HOUSTON (AP) — The gymnasium at the Champions Islamic Center is covered with mats and blankets, donated clothes and boxes of food lining its walls.
On the eve of the Eid al-Adha festival, one of Islam’s holiest days, it’s become the temporary home for 15 of the thousands of Harvey evacuees, Muslim and non-Muslim. And though it will host hundreds of people during the Friday morning prayer for the so-called festival of sacrifice, the mosque’s leaders have been adamant: No matter how many people attend the prayers, the evacuees aren’t going anywhere.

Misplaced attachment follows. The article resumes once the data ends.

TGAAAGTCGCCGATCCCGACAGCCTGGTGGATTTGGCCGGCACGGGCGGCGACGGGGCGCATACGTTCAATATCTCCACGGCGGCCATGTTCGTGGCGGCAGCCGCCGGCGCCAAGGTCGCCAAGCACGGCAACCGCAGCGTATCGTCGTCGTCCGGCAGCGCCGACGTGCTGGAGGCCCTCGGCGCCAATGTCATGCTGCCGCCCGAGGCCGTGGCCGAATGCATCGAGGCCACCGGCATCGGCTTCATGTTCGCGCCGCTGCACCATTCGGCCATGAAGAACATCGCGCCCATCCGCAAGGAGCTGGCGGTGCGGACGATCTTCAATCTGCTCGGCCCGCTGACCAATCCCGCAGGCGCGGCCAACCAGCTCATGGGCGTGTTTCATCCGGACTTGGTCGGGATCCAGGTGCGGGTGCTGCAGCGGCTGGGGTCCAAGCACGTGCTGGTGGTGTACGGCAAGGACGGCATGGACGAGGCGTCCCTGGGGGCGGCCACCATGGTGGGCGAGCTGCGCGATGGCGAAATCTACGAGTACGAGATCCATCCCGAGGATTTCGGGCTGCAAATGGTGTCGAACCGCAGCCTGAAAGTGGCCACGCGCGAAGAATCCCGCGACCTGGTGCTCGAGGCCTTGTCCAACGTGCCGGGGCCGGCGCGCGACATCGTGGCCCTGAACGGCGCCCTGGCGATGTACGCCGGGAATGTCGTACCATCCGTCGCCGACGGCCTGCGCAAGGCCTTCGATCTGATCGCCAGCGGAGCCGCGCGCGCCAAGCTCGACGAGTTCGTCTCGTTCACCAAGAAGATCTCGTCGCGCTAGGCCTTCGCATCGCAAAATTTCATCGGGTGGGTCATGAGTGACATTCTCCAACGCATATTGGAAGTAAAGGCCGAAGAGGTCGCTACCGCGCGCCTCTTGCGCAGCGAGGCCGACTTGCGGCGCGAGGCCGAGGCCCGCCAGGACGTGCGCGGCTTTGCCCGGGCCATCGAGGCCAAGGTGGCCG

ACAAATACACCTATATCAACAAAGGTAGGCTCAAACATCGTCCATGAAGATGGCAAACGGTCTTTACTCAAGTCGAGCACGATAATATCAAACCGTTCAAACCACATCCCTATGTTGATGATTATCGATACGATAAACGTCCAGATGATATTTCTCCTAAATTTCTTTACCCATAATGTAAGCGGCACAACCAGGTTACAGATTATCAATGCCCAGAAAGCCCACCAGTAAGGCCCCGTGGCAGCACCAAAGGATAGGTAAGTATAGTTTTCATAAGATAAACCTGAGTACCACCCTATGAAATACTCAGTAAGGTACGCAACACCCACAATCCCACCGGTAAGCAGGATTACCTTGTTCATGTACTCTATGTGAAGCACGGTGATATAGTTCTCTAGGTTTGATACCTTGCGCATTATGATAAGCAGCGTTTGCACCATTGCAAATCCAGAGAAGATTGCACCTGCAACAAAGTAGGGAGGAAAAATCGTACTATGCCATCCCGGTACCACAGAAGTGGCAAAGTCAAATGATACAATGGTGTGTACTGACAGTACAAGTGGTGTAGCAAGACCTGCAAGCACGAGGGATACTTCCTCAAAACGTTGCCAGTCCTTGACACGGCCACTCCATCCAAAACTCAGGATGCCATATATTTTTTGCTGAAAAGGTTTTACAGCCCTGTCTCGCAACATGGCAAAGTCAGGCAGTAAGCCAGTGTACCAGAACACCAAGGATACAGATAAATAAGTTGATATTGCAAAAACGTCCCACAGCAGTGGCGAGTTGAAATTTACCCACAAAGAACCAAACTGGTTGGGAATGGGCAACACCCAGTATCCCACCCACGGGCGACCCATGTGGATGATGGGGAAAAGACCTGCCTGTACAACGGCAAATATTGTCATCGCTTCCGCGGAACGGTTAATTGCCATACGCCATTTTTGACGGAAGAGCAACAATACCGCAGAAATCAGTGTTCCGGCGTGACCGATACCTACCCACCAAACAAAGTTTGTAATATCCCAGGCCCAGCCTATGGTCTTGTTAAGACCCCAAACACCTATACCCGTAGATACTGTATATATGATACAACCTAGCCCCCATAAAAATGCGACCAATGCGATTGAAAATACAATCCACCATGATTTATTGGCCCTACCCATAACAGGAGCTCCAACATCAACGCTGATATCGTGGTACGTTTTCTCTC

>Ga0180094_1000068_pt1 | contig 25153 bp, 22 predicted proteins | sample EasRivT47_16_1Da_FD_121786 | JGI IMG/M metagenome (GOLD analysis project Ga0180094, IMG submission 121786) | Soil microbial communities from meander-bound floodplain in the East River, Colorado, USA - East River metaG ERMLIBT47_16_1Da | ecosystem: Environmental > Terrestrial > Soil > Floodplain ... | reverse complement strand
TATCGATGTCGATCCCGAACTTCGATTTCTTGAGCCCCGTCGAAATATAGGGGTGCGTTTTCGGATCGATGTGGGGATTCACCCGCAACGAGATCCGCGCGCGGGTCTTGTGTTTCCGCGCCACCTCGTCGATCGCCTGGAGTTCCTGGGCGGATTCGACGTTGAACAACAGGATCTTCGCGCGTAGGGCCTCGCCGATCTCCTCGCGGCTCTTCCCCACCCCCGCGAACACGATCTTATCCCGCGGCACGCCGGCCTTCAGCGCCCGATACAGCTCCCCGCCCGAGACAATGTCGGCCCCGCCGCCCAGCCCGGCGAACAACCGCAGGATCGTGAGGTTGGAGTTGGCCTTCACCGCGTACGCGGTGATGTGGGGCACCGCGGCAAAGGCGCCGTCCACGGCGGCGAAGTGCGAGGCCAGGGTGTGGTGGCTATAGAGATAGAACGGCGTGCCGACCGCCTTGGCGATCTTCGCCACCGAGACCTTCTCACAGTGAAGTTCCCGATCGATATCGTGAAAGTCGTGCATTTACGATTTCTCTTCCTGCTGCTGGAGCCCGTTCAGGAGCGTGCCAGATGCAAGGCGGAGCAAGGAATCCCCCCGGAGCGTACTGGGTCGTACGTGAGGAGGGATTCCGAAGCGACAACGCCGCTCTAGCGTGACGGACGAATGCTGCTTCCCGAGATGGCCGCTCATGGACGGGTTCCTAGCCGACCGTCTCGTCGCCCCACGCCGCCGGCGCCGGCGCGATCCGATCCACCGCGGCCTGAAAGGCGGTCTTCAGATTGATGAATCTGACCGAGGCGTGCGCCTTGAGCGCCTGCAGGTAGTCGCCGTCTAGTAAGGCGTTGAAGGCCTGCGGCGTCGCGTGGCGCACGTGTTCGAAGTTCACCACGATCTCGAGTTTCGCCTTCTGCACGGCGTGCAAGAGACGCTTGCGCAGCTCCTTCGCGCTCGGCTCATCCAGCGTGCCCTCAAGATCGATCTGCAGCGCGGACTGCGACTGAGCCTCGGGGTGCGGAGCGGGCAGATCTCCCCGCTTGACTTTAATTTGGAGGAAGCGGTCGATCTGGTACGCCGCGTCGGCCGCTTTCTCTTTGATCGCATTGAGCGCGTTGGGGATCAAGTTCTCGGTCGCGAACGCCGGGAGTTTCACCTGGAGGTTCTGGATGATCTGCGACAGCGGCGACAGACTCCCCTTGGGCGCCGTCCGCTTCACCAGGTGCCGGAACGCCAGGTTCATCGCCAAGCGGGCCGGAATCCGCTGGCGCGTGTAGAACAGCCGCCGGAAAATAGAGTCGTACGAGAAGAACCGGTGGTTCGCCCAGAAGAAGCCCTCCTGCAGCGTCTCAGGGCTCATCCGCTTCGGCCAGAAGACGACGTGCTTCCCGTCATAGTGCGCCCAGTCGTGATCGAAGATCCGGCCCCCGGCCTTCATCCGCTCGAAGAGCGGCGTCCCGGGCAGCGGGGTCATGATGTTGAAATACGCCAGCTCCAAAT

“They are the No. 1 priority. They will not be disturbed, they will not be displaced, they will not be moved,” said M.J. Khan, the president of the Islamic Society of Greater Houston, which operates the Champions mosque and several others that are providing shelter. “People who come, if they have to pray in the parking lot, they’ll pray in …
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